Living a life with constant interruption from mental illness is hard, but as if that is not enough, many mentally ill people also have to deal with being abandoned and treated as less than human by their loved ones and society at large. Little wonder that it has been historically difficult to diagnose and treat mental health problems in Africa. Lack of support and the stigma of mental illnesses are some of the reasons that prevent many patients from getting the medical help they desperately need. For some who eventually get diagnosed and treated it still remains a challenge for them to get back to normal life because of the rejections and exclusions they face from society.
Mental illness is one of the most misunderstood sicknesses in Africa; cultural beliefs have distorted people’s perceptions of the sickness by suggesting that mental illness is a result of demon possession or spiritual attack by some unknown powerful enemies. Sometimes it is seen as a weakness on the part of the one affected instead of a psychological disorder that needs medical attention like any other ailment. The media is also filled with stereotypes; mentally ill people are often portrayed as violent and aggressive, who are dangerous to people around them. Insensitive words like ‘psycho’, ‘crazy’, ‘mad’ and ‘nuts’ have been used to describe mentally ill people by the media.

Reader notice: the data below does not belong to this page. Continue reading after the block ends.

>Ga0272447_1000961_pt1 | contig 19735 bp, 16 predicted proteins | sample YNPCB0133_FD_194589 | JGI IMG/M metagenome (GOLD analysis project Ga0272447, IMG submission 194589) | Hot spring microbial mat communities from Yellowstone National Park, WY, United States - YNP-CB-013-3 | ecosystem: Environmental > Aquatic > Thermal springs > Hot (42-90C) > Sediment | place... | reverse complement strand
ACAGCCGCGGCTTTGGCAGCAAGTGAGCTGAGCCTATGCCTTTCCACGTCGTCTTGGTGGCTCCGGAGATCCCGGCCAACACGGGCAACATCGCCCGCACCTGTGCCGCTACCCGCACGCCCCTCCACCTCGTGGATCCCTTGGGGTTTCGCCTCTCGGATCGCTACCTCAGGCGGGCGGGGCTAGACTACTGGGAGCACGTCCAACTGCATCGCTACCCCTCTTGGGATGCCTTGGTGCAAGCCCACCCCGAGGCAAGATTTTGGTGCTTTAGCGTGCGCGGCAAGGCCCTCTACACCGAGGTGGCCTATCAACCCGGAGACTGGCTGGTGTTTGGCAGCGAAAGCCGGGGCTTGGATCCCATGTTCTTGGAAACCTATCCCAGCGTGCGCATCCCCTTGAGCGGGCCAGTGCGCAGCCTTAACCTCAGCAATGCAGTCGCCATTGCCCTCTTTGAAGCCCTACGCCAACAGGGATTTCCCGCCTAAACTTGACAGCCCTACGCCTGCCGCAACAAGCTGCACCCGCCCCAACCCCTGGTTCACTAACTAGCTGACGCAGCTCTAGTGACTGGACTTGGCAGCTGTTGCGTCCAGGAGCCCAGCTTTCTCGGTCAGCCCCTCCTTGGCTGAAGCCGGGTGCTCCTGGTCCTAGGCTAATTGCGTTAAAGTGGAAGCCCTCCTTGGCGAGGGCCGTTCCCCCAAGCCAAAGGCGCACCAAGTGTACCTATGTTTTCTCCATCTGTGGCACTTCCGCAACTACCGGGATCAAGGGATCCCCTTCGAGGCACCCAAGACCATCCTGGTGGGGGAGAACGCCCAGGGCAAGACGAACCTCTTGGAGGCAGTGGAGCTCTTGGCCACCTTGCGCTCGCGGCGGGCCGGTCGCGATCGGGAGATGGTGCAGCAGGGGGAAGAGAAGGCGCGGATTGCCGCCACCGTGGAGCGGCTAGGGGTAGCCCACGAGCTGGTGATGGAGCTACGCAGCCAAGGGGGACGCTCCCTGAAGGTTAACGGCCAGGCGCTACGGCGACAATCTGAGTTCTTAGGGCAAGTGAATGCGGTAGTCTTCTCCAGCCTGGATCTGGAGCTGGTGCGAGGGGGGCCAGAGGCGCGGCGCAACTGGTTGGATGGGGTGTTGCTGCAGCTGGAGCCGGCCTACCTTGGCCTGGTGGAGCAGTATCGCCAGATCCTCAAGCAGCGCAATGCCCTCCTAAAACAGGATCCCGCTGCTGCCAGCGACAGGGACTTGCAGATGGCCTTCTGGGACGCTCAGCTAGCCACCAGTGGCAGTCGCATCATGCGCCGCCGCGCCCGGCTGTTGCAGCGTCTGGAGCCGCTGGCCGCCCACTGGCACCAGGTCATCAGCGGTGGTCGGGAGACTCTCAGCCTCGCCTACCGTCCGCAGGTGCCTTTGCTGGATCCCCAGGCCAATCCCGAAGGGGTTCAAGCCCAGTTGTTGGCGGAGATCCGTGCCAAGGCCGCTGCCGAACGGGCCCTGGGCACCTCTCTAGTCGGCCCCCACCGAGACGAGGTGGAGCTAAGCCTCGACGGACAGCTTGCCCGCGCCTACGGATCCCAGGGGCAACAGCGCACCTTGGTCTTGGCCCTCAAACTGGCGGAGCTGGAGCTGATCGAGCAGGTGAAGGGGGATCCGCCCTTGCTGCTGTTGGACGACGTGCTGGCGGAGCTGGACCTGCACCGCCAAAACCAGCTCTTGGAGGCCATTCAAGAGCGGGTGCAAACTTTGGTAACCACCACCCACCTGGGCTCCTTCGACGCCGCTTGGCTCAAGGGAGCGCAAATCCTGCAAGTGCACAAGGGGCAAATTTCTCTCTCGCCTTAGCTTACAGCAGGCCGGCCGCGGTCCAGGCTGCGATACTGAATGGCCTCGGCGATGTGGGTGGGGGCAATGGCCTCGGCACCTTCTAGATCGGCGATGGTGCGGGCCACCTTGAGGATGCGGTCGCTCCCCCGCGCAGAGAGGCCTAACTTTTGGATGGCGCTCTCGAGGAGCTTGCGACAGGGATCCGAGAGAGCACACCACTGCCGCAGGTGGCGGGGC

It is appalling that despite progress in the treatment of mental disorders, there is still no encouraging evidence to show that the stigma, myths and ignorance surrounding mental illness are changing significantly. Even more discouraging is that while negative attitudes persist, cases of mental illness among African women have not declined.
According to the World Health Organisation, the multiple roles women play in society place them at greater risk of experiencing mental health problems than men. More studies have also shown that “women more than men are likely to be adversely affected by specific mental disorders, such as anxiety related disorders and depression, due to the effects of domestic and sexual violence, and escalating stress levels”.